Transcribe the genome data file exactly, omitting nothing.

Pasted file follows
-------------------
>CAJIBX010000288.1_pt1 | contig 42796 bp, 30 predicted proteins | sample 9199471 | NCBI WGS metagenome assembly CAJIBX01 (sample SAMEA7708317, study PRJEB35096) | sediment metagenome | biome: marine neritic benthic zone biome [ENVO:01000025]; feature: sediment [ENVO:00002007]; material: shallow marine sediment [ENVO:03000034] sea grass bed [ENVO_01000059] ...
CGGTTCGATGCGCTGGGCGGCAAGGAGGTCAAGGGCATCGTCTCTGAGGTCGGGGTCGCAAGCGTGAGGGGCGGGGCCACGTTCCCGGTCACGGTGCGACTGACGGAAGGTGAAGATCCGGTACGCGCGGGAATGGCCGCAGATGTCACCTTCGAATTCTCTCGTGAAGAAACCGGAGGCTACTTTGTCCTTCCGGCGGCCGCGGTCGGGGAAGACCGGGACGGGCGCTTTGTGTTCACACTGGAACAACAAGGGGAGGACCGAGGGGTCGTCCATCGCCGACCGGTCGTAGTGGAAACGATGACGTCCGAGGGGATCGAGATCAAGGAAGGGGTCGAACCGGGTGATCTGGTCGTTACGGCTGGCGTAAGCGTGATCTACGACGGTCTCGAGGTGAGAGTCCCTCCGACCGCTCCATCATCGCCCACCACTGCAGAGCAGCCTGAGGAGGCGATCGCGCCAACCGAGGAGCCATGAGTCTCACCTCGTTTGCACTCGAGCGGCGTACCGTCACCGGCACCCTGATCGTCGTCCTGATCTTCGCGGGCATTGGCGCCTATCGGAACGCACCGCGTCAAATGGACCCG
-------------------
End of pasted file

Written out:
>CAJIBX010000288.1_pt1 | contig 42796 bp, 30 predicted proteins | sample 9199471 | NCBI WGS metagenome assembly CAJIBX01 (sample SAMEA7708317, study PRJEB35096) | sediment metagenome | biome: marine neritic benthic zone biome [ENVO:01000025]; feature: sediment [ENVO:00002007]; material: shallow marine sediment [ENVO:03000034] sea grass bed [ENVO_01000059] ...
CGGTTCGATGCGCTGGGCGGCAAGGAGGTCAAGGGCATCGTCTCTGAGGTCGGGGTCGCAAGCGTGAGGGGCGGGGCCACGTTCCCGGTCACGGTGCGACTGACGGAAGGTGAAGATCCGGTACGCGCGGGAATGGCCGCAGATGTCACCTTCGAATTCTCTCGTGAAGAAACCGGAGGCTACTTTGTCCTTCCGGCGGCCGCGGTCGGGGAAGACCGGGACGGGCGCTTTGTGTTCACACTGGAACAACAAGGGGAGGACCGAGGGGTCGTCCATCGCCGACCGGTCGTAGTGGAAACGATGACGTCCGAGGGGATCGAGATCAAGGAAGGGGTCGAACCGGGTGATCTGGTCGTTACGGCTGGCGTAAGCGTGATCTACGACGGTCTCGAGGTGAGAGTCCCTCCGACCGCTCCATCATCGCCCACCACTGCAGAGCAGCCTGAGGAGGCGATCGCGCCAACCGAGGAGCCATGAGTCTCACCTCGTTTGCACTCGAGCGGCGTACCGTCACCGGCACCCTGATCGTCGTCCTGATCTTCGCGGGCATTGGCGCCTATCGGAACGCACCGCGTCAAATGGACCCG